Regulatory Competition and the Location of International Arbitration Proceedings
16 Pages Posted: 10 Jul 2011
Date Written: 2004
This article examines the effect of regulatory competition in international arbitration law on the parties’ choice of the place of arbitration – in other words, the extent to which countries that revise their arbitration statutes succeed in attracting parties to hold more arbitration proceedings in the country. Using a panel of countries that enacted new or revised arbitration statutes from 1994 through 1999, the article finds that a country which enacts a new or revised arbitration statute experiences a statistically significant increase in the number of ICC arbitration proceedings held by party agreement in the country. Because the published data are only for ICC arbitrations and not arbitrations administered by other institutions (or ad hoc arbitration proceedings), the estimates here likely reflect the minimum increase that results. In absolute numbers, the estimated increase is small, with roughly two additional arbitrations in the full sample and from eight to ten more arbitrations in major arbitration countries. That is not surprising, given the relatively small number of ICC arbitration proceedings held worldwide in any given year. In percentage terms, by comparison, the estimated effect is greater, ranging from 18.39 percent for the full sample to 26.95 percent for the major arbitration countries. Because of the small number of arbitrations involved, the estimated economic benefit to arbitral sites from new or revised arbitration statutes is substantially smaller than some have suggested, although data limitations make translating the increase in the number of arbitrations into monetary terms inexact.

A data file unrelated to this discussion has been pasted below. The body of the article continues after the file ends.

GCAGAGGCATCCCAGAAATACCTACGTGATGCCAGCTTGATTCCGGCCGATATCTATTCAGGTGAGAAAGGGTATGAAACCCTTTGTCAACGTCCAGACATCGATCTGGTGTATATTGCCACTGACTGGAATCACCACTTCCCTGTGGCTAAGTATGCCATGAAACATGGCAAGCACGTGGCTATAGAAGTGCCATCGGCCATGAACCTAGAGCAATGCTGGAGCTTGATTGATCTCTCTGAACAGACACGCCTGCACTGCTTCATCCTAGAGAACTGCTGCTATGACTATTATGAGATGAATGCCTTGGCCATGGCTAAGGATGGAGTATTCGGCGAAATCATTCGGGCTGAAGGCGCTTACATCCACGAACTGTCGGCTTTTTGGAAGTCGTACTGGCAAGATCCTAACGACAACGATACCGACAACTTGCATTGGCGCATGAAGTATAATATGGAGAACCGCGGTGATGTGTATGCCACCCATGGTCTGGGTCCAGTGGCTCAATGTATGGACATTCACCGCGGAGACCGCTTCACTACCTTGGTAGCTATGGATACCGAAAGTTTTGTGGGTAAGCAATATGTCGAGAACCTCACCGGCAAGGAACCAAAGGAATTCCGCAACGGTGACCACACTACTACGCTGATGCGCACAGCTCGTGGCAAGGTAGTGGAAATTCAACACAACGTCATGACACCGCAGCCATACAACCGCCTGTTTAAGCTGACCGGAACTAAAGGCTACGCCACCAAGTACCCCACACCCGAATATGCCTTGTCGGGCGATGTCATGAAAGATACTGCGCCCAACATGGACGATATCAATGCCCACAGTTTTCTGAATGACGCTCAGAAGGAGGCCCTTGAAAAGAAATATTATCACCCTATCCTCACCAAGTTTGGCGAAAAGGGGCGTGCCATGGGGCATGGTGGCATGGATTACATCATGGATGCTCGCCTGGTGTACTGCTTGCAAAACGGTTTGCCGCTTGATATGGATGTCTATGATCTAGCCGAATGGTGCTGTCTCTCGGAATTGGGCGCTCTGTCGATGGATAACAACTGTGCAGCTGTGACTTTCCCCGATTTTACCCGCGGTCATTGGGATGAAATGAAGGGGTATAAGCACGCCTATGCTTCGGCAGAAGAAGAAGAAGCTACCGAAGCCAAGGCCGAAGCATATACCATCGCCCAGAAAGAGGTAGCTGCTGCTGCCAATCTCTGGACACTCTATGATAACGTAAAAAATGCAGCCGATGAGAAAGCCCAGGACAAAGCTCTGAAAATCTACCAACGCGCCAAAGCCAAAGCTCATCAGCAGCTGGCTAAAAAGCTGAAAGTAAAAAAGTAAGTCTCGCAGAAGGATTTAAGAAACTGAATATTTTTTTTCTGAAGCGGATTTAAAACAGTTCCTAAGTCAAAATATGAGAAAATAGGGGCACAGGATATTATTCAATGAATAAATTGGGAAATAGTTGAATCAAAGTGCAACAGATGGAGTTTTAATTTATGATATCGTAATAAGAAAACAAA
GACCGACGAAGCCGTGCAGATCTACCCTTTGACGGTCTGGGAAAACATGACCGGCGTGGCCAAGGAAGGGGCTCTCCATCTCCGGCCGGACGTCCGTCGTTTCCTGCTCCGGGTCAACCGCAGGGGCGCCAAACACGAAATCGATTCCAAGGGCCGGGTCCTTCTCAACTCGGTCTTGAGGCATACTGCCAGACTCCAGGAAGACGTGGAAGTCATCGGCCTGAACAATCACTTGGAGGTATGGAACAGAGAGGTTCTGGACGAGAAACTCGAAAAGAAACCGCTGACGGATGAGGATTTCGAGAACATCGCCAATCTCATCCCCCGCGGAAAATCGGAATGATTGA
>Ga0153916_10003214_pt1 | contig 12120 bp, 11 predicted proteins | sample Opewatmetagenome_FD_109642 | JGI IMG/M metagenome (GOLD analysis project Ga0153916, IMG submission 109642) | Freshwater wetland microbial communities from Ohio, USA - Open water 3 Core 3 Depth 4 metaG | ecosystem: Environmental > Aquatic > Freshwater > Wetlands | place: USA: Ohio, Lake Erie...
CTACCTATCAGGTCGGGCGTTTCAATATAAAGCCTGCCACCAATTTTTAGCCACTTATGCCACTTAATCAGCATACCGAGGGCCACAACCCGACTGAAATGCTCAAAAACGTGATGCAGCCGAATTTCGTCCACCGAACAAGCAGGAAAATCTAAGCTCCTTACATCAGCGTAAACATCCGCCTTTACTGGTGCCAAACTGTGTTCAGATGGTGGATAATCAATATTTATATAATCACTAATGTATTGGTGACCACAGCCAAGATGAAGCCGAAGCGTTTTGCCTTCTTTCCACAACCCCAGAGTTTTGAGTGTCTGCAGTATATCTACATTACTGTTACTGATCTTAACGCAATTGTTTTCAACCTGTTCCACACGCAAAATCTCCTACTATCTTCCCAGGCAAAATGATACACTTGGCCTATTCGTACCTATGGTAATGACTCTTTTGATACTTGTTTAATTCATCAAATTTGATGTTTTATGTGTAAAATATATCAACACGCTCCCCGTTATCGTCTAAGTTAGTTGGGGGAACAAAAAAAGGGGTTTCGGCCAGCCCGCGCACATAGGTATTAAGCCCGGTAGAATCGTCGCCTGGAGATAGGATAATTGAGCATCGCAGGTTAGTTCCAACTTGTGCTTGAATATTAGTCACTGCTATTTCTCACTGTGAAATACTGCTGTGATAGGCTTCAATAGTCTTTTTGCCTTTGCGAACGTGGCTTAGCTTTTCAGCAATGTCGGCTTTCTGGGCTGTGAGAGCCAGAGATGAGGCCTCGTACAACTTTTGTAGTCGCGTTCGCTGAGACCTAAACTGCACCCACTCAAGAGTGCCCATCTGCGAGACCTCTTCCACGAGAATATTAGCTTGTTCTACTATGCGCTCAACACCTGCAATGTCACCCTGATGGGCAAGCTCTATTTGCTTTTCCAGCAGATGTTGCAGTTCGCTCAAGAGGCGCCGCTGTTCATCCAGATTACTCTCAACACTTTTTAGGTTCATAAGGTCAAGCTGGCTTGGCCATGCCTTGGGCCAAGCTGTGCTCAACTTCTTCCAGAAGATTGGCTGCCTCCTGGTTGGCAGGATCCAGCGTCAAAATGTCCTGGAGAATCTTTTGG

Keywords: Arbitration, Dispute Resolution, Contracts, Regulatory Competition
JEL Classification: K12, K41
Suggested Citation: Suggested Citation